Wine Regions of Canada
Out of all the wine regions of Canada, the majority of the countries winemaking is associated with British
Columbia, and justifiedly so. In the last twenty years, British Columbia
wines have grown to become world-class contenders. However wine is also produced in all of Canada's provinces,
oftentimes under much more challenging conditions. Furthermore a lot of these small family concerns are starting to
produce award winning vintages.
Canada extends 7,800km (4,875mi) from the Pacific to the Atlantic, from Newfoundland to Vancouver Island off the
west coast of British Columbia. Nevertheless in spite of the country's reputation for northern latitudes and
freezing winters, some parts in point of fact lie further south than the well known Burgundy region of France. The
Ontario region, for instance lies between the forty-first and fity second latitudes, putting them at the same
parallel as Bordeaux, France and California's Napa Valley.
The immense land mass, oceans, numerous fresh water lakes and high mountains give Canada a wide variety of
micro-climates that the growers take good advantage of in growing wine grapes. Most grown are some variety of
vinifera grape, long thought not to flourish so far north. As a result of old traditions combined with modern-day
science, they do well even in Quebec.
Among the newest wineries is the Bosc family's Chateau des Charmes, founded in 1978 in the Niagara Peninsula
where the temperate weather conditions provides up to one hundred ninety frost free growing days per year.
Ideally situated on the south of Lake Ontario at 44 degrees latitude, this massive Chateau is headquarters to
vineyards that produce an excellent Chardonnay, barrel fermented and aged in French oak barrels. The end product is
a robust buttery wine with flavors of tropical fruit and melon that pairs well with poultry or pasta.
The Cabernet Sauvignon is another favorite with a deep ruby color and the bouquet of cassis and bell pepper.
Full-bodied and an excellent match for prime rib, it can age for 5-10 years.
Elsewhere in Niagara is Coyote's Run which opened its doors in May, 2004. In heavy limestone clay and benefiting
from the warm breezes off the water, the 3C (5.4F) higher average temperature here allows the harvest to occur 1-2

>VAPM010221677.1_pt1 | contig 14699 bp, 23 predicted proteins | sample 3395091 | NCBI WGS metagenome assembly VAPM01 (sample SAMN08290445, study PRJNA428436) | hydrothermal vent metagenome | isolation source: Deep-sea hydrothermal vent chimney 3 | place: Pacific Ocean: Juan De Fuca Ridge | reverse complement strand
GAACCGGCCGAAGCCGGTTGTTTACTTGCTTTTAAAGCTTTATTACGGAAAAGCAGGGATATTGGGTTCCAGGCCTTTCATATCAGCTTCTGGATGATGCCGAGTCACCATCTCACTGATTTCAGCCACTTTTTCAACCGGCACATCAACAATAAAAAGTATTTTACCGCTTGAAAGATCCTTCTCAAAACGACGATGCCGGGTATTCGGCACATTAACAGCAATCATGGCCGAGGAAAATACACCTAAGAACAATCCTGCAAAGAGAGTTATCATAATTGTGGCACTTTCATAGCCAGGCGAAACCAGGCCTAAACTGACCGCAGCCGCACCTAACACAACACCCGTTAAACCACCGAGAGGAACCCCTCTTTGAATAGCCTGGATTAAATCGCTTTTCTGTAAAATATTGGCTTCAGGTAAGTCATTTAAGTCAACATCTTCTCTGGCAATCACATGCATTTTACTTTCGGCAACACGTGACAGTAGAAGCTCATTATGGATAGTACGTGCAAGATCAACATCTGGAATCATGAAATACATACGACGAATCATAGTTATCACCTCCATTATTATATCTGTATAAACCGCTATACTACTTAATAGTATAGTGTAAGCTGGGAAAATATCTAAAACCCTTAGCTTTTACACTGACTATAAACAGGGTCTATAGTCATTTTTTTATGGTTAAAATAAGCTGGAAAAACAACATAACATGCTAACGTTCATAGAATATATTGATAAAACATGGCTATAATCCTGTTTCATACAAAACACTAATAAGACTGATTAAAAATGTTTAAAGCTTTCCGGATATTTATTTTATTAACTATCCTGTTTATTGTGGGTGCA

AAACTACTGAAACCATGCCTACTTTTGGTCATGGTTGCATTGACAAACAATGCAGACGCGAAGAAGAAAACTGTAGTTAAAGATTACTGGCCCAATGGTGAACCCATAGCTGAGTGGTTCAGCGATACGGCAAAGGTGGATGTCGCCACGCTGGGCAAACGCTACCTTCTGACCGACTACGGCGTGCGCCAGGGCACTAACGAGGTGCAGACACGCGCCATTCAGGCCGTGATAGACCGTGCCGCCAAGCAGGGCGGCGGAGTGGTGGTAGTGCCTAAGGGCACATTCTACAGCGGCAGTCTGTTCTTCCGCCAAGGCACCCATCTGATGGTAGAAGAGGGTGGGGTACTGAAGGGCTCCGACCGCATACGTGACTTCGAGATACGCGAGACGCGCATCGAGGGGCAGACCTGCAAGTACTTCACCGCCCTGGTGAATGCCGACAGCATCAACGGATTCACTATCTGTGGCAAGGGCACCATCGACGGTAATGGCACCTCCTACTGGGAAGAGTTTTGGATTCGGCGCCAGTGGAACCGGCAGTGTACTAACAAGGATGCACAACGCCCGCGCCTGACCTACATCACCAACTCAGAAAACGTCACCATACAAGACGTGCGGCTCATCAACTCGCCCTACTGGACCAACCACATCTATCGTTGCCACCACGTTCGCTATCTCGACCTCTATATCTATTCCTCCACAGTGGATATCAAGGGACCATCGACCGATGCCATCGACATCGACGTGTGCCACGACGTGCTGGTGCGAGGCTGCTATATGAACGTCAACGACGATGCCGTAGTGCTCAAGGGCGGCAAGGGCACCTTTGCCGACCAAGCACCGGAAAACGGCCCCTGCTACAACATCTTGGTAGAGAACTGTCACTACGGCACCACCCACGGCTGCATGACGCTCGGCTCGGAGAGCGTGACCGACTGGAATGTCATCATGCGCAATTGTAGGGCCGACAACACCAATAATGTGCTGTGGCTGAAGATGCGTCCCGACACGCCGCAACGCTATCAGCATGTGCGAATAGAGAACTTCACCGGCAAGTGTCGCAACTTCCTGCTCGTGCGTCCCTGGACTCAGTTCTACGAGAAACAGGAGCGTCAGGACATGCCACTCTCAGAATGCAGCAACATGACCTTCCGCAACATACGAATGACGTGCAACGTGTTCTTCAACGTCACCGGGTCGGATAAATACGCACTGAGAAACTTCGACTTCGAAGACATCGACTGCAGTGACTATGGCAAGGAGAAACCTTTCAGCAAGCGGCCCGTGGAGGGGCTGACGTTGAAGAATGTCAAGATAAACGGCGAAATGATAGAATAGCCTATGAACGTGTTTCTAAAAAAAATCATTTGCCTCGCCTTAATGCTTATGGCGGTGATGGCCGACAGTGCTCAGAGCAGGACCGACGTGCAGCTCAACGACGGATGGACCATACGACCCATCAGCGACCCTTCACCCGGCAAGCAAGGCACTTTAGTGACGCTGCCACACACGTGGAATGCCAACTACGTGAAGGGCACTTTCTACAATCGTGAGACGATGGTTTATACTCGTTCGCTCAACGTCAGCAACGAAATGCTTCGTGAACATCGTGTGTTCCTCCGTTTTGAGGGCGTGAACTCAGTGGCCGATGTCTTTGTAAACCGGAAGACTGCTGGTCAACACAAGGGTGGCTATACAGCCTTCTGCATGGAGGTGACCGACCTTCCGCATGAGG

weeks before most other vineyards in the area.
The brown clay common to the area produces a grape distinctly different from that of the more fruity and
perfumed from the red clay. Look for this small entrepreneur to grow in the forthcoming years.
Even Montreal is home to some of Quebec's wineries, located on the western section of the glacial plain. Here a
medium-body red is produced from a blend of Cabernet Severnyi, Frontenac and Landot. Full of ripe black fruit
flavors with hints of oak, licorice and vanilla, it is aged in American oak.
Not to be ignored, tiny Prince Edward Island even gets into the act where the harsh climate requires that some
grape varieties be grown only in greenhouses. Seyval Blanc, Marechal, Ortega and others produce a nicely acid
balanced Rossignol wine.
Nova Scotia too hosts 22 grape growers where French hybrids Maréchal Foch, Baco Noir, and DeChaunac are grown,
though icewine remains the specialty.
There are many others: Alberta. Sunshine ranges from 1,900 hours in the north to 2,300 hours in the south where
the Rockies produce warm, dry Chinook winds. One Chinook raised the temperature from -19C (-2.2F) to 3.3C (38F) in
a single hour. Saskatchewan in the heart of North America, bordered on the south by Montana and North Dakota.
Manitoba, once a flood plain, now seeing cold winters and sunny summers averaging 25C (77F).
All these and more give evidence of Canada's insatiable appetite to grow the viniculture business into one which
will truly take its place on the world stage.